There’s a blurred boundary between the so-called audience and the speaker and how important it is to have that relationship in these participatory literacy communities or chosen literacy spaces for people of African descent. I’ve also spent time in youth detention centers and the urban southeast, working with a women focused theater company who worked with incarcerated girls, teaching them playwriting and performance.

And I was really curious to know how these girls came to see themselves as writers, as playwrights, and how arts helped them reposition themselves to a public that was either wary of them or just had no understanding of what it was like to be in these girl’s shoes. And it was really during that six year ethnography that my work transitioned because if you’ve ever stepped foot into a youth detention center, which essentially is a jail for children, you’re really transformed by what you see.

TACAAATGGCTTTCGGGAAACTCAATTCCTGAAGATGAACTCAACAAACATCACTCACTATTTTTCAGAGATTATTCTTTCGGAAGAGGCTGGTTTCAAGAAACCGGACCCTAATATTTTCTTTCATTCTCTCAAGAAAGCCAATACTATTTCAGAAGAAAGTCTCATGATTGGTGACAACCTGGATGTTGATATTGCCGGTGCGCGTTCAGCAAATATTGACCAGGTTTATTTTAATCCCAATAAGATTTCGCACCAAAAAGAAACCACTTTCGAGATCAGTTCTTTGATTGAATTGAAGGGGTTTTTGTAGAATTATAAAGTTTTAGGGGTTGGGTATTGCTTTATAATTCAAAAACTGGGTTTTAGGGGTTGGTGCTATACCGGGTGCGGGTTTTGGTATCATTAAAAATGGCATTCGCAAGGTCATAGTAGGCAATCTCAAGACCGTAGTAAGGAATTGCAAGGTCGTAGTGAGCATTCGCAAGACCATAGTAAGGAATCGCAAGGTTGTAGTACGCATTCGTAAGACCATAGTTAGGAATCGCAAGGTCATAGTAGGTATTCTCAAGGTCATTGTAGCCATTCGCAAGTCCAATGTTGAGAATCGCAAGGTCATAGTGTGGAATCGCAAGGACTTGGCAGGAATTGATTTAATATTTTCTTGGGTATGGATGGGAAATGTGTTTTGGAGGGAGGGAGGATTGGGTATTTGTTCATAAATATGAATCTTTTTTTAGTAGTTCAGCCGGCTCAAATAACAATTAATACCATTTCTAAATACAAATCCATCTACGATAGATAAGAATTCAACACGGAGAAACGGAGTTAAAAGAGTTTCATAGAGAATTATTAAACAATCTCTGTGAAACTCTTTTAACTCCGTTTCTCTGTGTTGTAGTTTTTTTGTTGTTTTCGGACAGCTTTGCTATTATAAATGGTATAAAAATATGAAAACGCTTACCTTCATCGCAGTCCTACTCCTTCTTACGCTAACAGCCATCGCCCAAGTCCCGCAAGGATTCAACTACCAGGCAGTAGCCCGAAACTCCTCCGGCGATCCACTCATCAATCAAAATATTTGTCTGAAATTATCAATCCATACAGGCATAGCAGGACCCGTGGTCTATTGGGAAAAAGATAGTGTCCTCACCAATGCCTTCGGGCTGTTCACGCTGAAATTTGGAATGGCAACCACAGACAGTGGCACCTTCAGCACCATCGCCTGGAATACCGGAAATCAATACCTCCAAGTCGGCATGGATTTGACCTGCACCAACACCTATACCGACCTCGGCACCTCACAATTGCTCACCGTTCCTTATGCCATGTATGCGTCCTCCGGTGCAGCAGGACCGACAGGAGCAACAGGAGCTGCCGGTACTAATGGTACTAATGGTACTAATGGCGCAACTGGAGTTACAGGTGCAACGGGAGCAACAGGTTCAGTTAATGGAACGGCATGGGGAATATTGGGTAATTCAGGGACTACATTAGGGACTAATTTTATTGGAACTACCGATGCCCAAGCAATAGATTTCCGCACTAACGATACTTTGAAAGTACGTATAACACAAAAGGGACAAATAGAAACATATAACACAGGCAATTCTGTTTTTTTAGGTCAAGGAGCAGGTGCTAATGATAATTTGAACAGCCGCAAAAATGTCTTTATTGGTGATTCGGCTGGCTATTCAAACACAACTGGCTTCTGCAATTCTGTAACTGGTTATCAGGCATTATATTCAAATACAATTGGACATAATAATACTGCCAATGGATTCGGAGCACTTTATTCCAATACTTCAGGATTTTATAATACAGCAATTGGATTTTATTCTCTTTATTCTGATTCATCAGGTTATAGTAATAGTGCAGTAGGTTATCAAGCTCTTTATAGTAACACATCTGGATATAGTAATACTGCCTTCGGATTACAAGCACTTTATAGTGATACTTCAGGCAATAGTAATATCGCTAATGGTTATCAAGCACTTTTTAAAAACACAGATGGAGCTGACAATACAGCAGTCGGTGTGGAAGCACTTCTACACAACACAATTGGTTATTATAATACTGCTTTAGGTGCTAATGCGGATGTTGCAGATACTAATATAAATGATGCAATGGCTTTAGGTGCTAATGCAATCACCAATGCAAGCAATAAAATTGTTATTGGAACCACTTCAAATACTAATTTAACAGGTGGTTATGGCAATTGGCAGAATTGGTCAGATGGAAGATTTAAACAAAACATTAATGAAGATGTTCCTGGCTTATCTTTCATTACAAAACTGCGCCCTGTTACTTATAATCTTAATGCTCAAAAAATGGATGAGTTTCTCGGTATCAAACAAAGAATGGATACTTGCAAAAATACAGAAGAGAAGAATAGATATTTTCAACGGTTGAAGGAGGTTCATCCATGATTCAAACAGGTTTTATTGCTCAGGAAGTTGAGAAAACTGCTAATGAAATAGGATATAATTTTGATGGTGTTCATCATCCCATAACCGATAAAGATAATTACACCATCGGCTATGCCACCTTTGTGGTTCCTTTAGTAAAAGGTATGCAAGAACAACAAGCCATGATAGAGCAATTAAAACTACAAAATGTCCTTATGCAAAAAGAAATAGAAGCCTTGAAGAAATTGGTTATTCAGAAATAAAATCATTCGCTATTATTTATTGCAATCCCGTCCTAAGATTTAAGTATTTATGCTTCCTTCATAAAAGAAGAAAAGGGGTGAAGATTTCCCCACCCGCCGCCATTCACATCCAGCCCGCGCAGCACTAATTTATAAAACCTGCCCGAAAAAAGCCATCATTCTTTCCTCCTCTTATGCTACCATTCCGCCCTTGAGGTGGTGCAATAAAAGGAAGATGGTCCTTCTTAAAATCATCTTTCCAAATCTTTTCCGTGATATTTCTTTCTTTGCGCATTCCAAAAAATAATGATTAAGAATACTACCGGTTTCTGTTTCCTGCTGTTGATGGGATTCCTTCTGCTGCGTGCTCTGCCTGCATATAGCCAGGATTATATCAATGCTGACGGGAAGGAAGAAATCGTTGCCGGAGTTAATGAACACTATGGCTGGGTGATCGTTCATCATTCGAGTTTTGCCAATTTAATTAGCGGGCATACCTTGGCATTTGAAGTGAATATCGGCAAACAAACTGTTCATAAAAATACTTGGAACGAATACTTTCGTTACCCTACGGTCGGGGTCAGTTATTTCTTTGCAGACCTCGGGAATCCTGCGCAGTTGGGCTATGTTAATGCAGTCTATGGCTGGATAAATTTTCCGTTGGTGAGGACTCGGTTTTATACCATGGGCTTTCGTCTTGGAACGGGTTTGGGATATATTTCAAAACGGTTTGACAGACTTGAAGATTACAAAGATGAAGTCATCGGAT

First of all, it’s confusing. I didn’t know that many of these spaces existed in the way that they did. And I learned from these girls and from their families that many of them started at school that day and thought they were going to have a normal day. And an incident that took place at school ended up involving the police, which ended up involving the justice system.

So imagine going to school in the morning and then being in a youth detention center in the evening. And this incredible woman focused theater company in the Southeast created these playwriting workshops to give girls this opportunity to think about what it would mean, to write a play about their lived experiences and also stage those plays. And that’s when my work started, really going into the area of youth justice, social justice, transformative justice and possibilities, because I could no longer just separate out my desire as a researcher to think about the different ways in which people acquired literacy or became literate or began to see themselves or define themselves as literate.

I couldn’t divorce that from the fact that all of this was transpiring in a justice involved building in a youth detention center where these young people were either awaiting trials or awaiting some other person to make a decision about whether or not they were going to get to return home or if they were going to have to spend more time incarcerated.